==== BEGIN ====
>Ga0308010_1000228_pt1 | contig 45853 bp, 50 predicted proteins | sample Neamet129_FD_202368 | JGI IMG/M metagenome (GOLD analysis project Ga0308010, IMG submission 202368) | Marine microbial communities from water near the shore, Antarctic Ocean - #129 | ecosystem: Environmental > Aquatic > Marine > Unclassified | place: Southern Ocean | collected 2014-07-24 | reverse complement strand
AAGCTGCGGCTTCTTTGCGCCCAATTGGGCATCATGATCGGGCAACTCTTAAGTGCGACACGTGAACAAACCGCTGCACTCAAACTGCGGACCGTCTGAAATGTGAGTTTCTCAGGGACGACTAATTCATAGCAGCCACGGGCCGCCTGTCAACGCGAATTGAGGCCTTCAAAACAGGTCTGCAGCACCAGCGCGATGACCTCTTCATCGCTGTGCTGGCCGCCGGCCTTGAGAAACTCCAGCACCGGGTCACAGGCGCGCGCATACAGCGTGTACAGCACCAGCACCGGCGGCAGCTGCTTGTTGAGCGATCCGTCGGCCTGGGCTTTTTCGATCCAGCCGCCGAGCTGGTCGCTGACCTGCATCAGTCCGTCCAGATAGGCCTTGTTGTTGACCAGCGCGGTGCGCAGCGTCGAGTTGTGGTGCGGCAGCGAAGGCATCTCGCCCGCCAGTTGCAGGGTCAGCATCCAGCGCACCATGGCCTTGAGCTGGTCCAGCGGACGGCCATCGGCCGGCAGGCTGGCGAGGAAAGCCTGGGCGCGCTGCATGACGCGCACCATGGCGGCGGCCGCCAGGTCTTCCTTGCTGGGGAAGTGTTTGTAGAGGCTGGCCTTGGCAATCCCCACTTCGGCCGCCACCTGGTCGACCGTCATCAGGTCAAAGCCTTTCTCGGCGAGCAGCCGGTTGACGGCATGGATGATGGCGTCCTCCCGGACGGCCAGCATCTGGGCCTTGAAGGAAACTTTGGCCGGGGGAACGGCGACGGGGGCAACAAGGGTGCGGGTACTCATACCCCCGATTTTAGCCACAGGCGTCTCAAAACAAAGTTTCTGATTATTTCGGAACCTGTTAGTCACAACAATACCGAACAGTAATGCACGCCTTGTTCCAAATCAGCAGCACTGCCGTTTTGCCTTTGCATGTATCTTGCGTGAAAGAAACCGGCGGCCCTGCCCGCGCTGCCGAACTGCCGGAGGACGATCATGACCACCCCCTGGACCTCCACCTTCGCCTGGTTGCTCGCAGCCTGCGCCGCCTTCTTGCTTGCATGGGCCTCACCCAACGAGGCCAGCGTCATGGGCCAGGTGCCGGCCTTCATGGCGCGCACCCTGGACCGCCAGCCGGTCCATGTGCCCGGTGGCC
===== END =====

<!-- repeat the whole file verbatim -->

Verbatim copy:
>Ga0308010_1000228_pt1 | contig 45853 bp, 50 predicted proteins | sample Neamet129_FD_202368 | JGI IMG/M metagenome (GOLD analysis project Ga0308010, IMG submission 202368) | Marine microbial communities from water near the shore, Antarctic Ocean - #129 | ecosystem: Environmental > Aquatic > Marine > Unclassified | place: Southern Ocean | collected 2014-07-24 | reverse complement strand
AAGCTGCGGCTTCTTTGCGCCCAATTGGGCATCATGATCGGGCAACTCTTAAGTGCGACACGTGAACAAACCGCTGCACTCAAACTGCGGACCGTCTGAAATGTGAGTTTCTCAGGGACGACTAATTCATAGCAGCCACGGGCCGCCTGTCAACGCGAATTGAGGCCTTCAAAACAGGTCTGCAGCACCAGCGCGATGACCTCTTCATCGCTGTGCTGGCCGCCGGCCTTGAGAAACTCCAGCACCGGGTCACAGGCGCGCGCATACAGCGTGTACAGCACCAGCACCGGCGGCAGCTGCTTGTTGAGCGATCCGTCGGCCTGGGCTTTTTCGATCCAGCCGCCGAGCTGGTCGCTGACCTGCATCAGTCCGTCCAGATAGGCCTTGTTGTTGACCAGCGCGGTGCGCAGCGTCGAGTTGTGGTGCGGCAGCGAAGGCATCTCGCCCGCCAGTTGCAGGGTCAGCATCCAGCGCACCATGGCCTTGAGCTGGTCCAGCGGACGGCCATCGGCCGGCAGGCTGGCGAGGAAAGCCTGGGCGCGCTGCATGACGCGCACCATGGCGGCGGCCGCCAGGTCTTCCTTGCTGGGGAAGTGTTTGTAGAGGCTGGCCTTGGCAATCCCCACTTCGGCCGCCACCTGGTCGACCGTCATCAGGTCAAAGCCTTTCTCGGCGAGCAGCCGGTTGACGGCATGGATGATGGCGTCCTCCCGGACGGCCAGCATCTGGGCCTTGAAGGAAACTTTGGCCGGGGGAACGGCGACGGGGGCAACAAGGGTGCGGGTACTCATACCCCCGATTTTAGCCACAGGCGTCTCAAAACAAAGTTTCTGATTATTTCGGAACCTGTTAGTCACAACAATACCGAACAGTAATGCACGCCTTGTTCCAAATCAGCAGCACTGCCGTTTTGCCTTTGCATGTATCTTGCGTGAAAGAAACCGGCGGCCCTGCCCGCGCTGCCGAACTGCCGGAGGACGATCATGACCACCCCCTGGACCTCCACCTTCGCCTGGTTGCTCGCAGCCTGCGCCGCCTTCTTGCTTGCATGGGCCTCACCCAACGAGGCCAGCGTCATGGGCCAGGTGCCGGCCTTCATGGCGCGCACCCTGGACCGCCAGCCGGTCCATGTGCCCGGTGGCC